Happy New Year.
Instead of the usual "Best Of" list, I've decided to do something different this year. And it's mostly because I didn't buy that many albums this year (a total of 14). Last year, I was DJing for most of the year, so I had a steady stream of new musics, but now that I have to buy everything, I certainly haven't heard as much. And I was out of the country for 1/3 of the year, so I haven't been as in-touch with new music coming out in the US and A, nor have I been listening to radio as much. Only 2 releases that I've bought this year have been by groups that I don't own any other releases by; I've mostly bought new stuff from my favorite artists. So I'm just going to recap the releases I've enjoyed this year. The document turned out to be a lot longer than I expected, so it will be published in four parts, roughly by genre. And then there will be a post about the albums I've missed this year. This first post covers "indie rock:"
I've already written a bit about Bitte Orca by the Dirty Projectors, but my opinion of it has changed a lot since the first few listens. It's a dense, bizarre collection of proggy pop songs, each with an identity different from the others. It reminds me of Talking Heads in a lot of ways -- the integration of various genres into a Western pop sensibility, the idiosyncratic vocals of Dave Longstreth, and the prickly guitar playing, among other things. Despite their weirdness, these are still songs that I can't get out of my head (and that's not actually a problem). It's great when an album makes me really want to delve deeper into a band's back catalogue.
In last year's list I wrote this about Black Mountain's album In The Future: "This was a real surprise. At first, it just seemed to be a derivative, 70s rocknroll/psych retread. And it kind of is. But the songs are interesting and memorable." That's about how I feel about Lightning Dust's album Infinite Light (the band features two members of Black Mountain), though the genre here is more like retro folkpop. The songs are really well executed and the performers just have qualities that I find interesting -- the vocalist has I voice that I love. It's not original or mind-blowing, but Infinite Light is so darn enjoyable and pleasant. It covers various different moods and is suitable for various occasions. The songs are simple and catchy, but also honest and heartfelt. I can't get them out of my head, but I don't really want to.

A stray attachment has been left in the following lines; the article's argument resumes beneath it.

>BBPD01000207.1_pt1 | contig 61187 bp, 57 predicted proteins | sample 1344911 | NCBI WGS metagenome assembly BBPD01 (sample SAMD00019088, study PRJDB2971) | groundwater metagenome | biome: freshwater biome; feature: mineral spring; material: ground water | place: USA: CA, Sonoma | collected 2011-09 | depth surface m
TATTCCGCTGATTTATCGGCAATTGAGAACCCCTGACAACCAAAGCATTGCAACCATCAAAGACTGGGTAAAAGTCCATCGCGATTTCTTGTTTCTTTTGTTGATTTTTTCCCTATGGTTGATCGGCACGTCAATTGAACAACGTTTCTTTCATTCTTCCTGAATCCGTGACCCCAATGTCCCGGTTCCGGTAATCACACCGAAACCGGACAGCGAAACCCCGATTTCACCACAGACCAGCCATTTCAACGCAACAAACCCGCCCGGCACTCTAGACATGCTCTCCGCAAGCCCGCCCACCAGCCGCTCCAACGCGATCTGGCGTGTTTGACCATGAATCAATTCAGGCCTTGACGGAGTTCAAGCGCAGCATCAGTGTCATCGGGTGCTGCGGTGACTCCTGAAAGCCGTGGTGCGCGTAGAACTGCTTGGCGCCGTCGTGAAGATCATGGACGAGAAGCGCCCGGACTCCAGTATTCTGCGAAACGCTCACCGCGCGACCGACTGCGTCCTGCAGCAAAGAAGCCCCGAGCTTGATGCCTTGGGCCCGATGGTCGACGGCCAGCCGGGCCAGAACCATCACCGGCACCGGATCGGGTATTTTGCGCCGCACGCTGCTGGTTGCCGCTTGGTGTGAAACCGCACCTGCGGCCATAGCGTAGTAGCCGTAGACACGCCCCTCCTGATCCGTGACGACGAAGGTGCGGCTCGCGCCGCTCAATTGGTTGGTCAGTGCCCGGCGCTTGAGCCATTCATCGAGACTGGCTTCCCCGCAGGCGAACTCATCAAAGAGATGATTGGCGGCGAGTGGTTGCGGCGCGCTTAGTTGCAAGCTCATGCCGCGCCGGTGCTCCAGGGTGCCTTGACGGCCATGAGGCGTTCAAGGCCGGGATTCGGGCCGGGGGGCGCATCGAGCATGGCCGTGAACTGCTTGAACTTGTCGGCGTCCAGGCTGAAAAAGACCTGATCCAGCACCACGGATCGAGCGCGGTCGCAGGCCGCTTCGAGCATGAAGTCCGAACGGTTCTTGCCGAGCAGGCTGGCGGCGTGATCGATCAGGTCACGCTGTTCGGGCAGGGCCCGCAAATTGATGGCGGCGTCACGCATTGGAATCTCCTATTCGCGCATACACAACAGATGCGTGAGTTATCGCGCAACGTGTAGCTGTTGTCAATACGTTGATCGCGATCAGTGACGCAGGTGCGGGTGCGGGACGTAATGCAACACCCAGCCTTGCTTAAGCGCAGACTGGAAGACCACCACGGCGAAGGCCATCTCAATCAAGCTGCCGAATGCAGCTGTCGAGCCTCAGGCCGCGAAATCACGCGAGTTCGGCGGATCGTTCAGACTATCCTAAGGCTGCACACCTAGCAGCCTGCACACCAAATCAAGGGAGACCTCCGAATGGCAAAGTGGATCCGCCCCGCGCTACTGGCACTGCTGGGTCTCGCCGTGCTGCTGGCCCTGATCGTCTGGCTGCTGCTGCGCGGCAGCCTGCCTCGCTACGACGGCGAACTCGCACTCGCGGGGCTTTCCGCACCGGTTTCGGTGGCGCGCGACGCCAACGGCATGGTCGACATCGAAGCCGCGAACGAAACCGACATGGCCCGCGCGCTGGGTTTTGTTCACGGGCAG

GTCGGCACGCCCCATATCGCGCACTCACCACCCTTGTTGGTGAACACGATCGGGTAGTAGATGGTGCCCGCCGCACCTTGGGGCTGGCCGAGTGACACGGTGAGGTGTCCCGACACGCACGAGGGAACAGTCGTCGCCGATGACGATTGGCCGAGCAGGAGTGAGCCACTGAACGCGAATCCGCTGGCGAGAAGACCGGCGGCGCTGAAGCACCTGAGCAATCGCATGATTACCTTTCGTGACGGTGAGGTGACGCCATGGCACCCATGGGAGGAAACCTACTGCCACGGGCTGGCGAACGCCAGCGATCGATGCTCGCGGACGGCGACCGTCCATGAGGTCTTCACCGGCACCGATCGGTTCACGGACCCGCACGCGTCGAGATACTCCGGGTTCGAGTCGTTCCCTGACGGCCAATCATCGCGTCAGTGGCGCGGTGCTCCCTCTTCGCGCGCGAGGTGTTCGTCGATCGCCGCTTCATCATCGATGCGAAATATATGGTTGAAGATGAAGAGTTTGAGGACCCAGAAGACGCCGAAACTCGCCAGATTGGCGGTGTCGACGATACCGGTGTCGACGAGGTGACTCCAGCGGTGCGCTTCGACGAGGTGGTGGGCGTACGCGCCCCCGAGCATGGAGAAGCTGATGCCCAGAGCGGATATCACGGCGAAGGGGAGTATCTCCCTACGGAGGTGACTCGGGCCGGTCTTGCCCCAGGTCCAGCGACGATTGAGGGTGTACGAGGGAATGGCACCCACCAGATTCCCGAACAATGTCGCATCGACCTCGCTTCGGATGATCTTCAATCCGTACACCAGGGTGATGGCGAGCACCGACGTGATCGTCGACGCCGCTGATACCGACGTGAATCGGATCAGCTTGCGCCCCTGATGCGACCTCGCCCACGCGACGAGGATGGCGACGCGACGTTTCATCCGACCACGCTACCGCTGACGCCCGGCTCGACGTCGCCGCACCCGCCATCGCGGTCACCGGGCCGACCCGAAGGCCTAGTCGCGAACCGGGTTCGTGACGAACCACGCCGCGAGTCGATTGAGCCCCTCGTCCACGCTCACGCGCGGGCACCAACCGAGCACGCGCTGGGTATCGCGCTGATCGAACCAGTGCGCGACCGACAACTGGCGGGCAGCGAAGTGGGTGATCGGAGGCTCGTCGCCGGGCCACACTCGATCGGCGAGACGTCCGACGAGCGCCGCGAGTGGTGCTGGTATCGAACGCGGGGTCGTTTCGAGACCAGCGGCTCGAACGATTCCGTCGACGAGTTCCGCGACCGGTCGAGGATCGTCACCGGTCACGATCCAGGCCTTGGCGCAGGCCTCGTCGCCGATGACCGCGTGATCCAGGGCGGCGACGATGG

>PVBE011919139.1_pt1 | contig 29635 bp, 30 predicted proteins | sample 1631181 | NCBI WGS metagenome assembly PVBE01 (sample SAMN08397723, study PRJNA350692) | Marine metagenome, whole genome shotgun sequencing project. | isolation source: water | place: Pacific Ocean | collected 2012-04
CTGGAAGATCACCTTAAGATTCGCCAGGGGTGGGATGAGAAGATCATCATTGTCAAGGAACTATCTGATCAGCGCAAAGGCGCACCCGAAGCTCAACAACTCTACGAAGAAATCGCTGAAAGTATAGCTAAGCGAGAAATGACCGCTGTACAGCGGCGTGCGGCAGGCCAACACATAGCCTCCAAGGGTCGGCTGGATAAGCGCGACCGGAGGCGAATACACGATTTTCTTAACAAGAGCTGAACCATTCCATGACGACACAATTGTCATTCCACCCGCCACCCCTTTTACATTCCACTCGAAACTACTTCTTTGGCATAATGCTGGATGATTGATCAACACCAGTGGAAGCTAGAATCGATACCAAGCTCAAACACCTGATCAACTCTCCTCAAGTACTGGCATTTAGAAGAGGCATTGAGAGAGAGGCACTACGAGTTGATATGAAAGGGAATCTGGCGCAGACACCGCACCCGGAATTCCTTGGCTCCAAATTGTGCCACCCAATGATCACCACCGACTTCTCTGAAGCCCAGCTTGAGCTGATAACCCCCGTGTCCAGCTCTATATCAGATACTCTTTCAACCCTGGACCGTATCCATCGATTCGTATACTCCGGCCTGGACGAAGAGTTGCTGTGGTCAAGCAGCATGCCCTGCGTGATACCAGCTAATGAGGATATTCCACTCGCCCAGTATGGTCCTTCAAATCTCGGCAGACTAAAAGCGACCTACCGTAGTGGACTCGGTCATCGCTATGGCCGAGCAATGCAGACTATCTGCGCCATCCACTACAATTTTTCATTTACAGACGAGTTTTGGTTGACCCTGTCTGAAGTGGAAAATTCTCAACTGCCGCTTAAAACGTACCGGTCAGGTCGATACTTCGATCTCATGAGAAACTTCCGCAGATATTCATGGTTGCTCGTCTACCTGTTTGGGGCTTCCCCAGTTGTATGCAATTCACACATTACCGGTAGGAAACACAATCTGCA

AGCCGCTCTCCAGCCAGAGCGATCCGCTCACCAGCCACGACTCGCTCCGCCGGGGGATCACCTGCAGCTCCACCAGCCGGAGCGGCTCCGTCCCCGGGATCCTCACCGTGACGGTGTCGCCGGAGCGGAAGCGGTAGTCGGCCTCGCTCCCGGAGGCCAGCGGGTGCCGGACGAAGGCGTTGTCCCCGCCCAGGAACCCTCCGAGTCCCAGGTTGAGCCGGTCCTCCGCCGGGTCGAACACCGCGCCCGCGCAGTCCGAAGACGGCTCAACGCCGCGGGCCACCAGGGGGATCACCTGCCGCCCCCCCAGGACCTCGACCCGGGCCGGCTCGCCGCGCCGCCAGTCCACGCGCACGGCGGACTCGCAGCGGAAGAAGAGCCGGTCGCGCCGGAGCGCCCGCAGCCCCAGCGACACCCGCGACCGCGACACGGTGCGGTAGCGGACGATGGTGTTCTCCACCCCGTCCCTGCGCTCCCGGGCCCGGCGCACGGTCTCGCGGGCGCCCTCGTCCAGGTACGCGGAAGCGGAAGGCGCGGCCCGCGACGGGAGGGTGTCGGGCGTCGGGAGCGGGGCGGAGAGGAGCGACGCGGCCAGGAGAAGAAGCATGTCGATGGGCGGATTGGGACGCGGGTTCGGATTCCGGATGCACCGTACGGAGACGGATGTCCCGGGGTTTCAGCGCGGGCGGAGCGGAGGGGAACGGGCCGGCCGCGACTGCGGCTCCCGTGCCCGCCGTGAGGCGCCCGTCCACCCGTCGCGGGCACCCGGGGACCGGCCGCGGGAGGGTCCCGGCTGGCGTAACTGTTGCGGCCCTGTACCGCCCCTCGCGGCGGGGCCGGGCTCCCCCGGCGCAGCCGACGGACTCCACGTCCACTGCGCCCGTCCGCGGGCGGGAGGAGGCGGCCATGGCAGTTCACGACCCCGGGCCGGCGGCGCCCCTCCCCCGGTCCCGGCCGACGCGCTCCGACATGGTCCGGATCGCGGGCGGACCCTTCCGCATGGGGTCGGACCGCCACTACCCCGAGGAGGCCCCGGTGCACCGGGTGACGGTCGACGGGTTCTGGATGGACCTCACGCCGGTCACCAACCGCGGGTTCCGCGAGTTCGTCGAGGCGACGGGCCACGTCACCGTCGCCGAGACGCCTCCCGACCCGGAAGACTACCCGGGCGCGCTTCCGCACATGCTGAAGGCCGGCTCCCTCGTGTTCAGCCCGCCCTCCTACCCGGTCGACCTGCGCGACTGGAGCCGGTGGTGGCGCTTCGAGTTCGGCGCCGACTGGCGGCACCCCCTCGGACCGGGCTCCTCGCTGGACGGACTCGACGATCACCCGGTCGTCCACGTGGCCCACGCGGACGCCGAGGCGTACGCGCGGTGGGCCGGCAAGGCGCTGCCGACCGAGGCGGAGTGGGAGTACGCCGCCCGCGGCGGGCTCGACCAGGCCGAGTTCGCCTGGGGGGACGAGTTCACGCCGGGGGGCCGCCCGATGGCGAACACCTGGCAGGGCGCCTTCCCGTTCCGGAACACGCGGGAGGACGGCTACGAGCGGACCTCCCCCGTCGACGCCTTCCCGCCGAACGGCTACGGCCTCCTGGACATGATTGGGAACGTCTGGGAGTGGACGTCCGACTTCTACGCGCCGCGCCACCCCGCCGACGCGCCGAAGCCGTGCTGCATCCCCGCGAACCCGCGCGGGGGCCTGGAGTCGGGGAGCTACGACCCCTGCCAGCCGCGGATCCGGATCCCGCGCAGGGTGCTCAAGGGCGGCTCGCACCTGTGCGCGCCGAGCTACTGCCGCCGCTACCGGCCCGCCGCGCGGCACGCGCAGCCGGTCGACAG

Mission Of Burma is one of my favorite bands. I can't think of a MOB song that I don't at least like. The new album, The Sound, The Speed, The Light, is no exception. It really doesn't stray from the tried-and-true Burma style. It plays well as an album, but the sequencing doesn't add much to the experience. The songs are just, good songs, that happen to have enough similarity that you might group them together. I think production-wise, it hems closer to OnOffOn and even Vs., being that it has more of a gritty edge and chunky bass sound (The Obliterati sounded much cleaner, thinner, and polished). I can't really fault Burma for writing good songs, but I'm a little disappointed because they haven't branched out much. SSL does have a more classic rock (i.e. - the Who, the Rolling Stones, etc.) type of vibe to it, which is a little different from older albums, but not significantly. In a way, though, this is what I expected from the band. Where else can they go? And should they tamper around with their basically perfect formula? Would that still be Mission Of Burma? Tough questions. I'm interested to see where the band will go from here, if they stay together, or just regroup again in another decade or so.